|A new crew is assigned, a new ship christened.|
Reading over my postings on Star Command from last July, I really have no idea why I abandoned it. I seemed to be having a lot of fun. I have an active saved game and a perfectly healthy party, and I was tempted to pick up where I left off, but I decided it would be easier to re-learn the interface by starting over. However, I'm going to skip quickly past the things I already covered, so I encourage you to review my first posting and second posting on the game to catch yourselves up.
At first glance, Star Command seems a little like Sentinel Worlds but with worse graphics. Like the game I just finished, it takes place in a region of space far from Earth with three major ports. These ports form "The Triangle," in which humanity is mostly safe, albeit assailed from all sides by pirates, hostile insect aliens, and robots. You play a crew of 8 members of Star Command, and the game begins as you role a series of statistics--strength, speed, accuracy, courage, willpower, esper (psychic ability), and intelligence--and assign your crewmembers to one of three classes: pilot, soldier, and marine. You then take them through eight years of basic training in which they can improve in certain skills (hand weapons, light weapons, heavy weapons, combat medicine, explosives, astro-gunnery, and so forth) and sometimes in rank. Every once in a while, during basic training, you fail your courses and waste that round.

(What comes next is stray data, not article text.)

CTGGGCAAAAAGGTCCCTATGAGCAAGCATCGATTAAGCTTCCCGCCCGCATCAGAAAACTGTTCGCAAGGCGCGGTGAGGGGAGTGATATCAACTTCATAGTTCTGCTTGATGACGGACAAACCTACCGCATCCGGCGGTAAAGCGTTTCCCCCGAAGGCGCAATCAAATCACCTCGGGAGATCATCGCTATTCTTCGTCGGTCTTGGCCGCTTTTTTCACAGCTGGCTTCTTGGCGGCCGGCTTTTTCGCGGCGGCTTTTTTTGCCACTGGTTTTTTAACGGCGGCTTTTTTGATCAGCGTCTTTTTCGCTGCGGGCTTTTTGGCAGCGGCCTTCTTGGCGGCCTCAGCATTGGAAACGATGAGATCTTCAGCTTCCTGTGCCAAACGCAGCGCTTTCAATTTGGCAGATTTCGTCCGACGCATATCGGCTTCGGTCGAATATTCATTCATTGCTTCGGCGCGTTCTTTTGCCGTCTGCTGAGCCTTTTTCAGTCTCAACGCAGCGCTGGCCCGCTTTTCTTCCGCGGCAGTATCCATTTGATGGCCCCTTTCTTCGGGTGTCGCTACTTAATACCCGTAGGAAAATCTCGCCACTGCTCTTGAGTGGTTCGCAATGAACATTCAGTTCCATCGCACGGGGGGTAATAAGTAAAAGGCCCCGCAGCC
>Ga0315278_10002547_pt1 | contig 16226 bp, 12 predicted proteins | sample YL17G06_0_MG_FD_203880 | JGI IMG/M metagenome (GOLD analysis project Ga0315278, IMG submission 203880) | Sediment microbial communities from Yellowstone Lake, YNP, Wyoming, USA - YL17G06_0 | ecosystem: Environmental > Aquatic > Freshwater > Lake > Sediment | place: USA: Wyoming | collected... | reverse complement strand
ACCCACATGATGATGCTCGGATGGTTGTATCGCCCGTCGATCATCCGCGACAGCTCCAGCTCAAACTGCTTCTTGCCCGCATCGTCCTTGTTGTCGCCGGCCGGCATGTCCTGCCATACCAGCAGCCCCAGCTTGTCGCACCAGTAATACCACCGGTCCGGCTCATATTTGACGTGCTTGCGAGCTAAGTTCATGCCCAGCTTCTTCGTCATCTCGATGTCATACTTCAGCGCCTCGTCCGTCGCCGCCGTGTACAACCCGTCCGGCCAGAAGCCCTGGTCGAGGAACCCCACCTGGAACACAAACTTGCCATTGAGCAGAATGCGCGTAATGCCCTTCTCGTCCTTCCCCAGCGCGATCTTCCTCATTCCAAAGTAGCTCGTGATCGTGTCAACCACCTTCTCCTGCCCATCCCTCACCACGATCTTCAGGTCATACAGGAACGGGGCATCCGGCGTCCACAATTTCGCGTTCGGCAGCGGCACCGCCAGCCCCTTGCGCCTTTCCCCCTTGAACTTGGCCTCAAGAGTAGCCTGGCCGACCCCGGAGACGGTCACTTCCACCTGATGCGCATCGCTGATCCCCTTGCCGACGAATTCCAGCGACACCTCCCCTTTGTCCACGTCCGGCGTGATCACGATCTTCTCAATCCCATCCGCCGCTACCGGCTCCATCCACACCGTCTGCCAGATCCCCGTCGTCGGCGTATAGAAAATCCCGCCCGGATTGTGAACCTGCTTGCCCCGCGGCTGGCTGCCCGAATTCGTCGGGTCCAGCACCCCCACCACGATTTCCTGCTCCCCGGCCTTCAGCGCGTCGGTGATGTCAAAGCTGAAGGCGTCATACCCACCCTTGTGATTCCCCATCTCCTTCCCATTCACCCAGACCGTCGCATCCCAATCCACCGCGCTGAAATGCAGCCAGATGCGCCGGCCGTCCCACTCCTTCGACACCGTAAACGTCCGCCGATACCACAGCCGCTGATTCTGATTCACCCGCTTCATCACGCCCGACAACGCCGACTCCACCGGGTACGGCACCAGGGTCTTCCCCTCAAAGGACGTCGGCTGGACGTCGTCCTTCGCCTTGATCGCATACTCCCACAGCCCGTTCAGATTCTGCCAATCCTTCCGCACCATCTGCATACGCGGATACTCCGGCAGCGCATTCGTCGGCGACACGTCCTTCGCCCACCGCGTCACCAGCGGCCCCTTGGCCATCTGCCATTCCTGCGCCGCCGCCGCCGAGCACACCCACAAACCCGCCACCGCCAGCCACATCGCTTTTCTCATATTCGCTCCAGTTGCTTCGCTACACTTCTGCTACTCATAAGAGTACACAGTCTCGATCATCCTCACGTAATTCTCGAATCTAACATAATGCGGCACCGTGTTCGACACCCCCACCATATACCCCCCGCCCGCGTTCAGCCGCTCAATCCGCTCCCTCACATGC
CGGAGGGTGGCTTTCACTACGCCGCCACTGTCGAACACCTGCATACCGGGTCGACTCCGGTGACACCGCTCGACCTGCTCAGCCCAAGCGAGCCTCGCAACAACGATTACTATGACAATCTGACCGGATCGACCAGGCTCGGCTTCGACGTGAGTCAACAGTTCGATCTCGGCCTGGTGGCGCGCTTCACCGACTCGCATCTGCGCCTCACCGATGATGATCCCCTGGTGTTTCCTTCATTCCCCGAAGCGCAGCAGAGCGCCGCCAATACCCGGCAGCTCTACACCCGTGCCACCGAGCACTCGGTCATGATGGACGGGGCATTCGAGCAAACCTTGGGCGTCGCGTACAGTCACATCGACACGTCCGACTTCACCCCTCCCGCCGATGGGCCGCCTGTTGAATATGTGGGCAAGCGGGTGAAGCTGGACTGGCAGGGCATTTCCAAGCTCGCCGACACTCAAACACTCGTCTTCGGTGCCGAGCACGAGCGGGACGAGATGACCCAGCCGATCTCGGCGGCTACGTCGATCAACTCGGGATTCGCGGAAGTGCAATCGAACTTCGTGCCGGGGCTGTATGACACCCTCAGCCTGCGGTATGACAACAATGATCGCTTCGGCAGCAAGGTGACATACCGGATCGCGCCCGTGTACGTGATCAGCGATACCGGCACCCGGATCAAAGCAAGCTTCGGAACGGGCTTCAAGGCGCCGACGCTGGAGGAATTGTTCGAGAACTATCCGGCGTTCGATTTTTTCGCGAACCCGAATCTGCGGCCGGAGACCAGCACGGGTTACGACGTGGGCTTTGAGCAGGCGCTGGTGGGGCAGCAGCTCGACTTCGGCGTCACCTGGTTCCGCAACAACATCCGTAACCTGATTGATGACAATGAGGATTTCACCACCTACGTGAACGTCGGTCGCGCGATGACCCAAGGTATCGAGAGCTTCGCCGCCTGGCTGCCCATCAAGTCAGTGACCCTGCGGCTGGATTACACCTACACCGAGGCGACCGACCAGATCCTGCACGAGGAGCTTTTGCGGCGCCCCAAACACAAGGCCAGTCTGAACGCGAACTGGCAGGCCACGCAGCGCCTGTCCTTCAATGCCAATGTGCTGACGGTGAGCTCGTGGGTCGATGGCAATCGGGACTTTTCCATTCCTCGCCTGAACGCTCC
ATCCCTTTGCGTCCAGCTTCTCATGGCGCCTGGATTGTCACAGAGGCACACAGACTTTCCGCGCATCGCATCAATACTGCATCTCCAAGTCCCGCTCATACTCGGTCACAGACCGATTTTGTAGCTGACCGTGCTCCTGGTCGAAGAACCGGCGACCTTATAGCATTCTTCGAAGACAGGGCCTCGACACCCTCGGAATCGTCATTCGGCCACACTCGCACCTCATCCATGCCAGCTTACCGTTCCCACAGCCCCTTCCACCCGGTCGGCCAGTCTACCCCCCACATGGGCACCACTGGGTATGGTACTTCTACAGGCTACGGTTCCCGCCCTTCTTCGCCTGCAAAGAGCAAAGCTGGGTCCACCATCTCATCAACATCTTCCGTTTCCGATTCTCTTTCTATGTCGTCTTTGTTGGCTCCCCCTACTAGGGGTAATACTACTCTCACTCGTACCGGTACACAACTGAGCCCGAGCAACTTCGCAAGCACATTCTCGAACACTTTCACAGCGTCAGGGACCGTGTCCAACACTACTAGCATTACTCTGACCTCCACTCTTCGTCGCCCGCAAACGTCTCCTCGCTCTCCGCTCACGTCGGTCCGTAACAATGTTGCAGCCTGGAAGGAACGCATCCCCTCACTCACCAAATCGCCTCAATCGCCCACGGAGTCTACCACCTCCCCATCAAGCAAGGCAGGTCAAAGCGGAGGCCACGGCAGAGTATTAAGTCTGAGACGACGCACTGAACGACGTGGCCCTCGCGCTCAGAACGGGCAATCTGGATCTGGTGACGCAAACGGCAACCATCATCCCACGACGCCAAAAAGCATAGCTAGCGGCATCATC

The crew has around $95,000 upon graduating, which I used to buy my first ship--a hornet-class ship that I christened the ISS Corsair.
|There is no mosquito-class vessel.|
The first three missions I did were to:
- Collect a shipment of vaccine from one planet and deliver it to another planet.
- Destroy five freighters containing "dangerous criminals."
- Destroy a pirate ship menacing a colony of miners and pick up their ore shipment
I noticed that these missions were different than the ones I was assigned the last time I played, so apparently there is some randomness to the quests. That's pretty neat. It's not the first for a CRPG--I think that belongs to Might & Magic--but it's still quite rare for the era.
As I said, the graphics aren't the best part of this game. As you fly through space, you don't even see your ship moving--just a rectangle going from sector to sector (identified by X and Y coordinates). Each movement costs 5 units of fuel out of a maximum of 100 units, so I can't stray too far until I get a better ship.
|My originating starport is in the upper left.|
At each sector, you can "upscan" or "downscan." The highest "upscan" is the entire galaxy...
|The galaxy is shaped like Azura's Star.|
...followed by the star cluster, then the star system, then individual planets. As you can see, the galaxy is quite large, with what must be hundreds of systems to explore--more like Starflight than Sentinel Worlds. Unlike either of those games, however, you can't land on a planet in your ATV and explore it. Planetary-level actions are limited to espionage missions, scientific missions (both of which have a chance of bringing back items or life forms), and cargo pickup and delivery (which you would do in response to a specific quest). This system of being able to do a couple of things in each area reminds me unfavorably of Wizard Wars.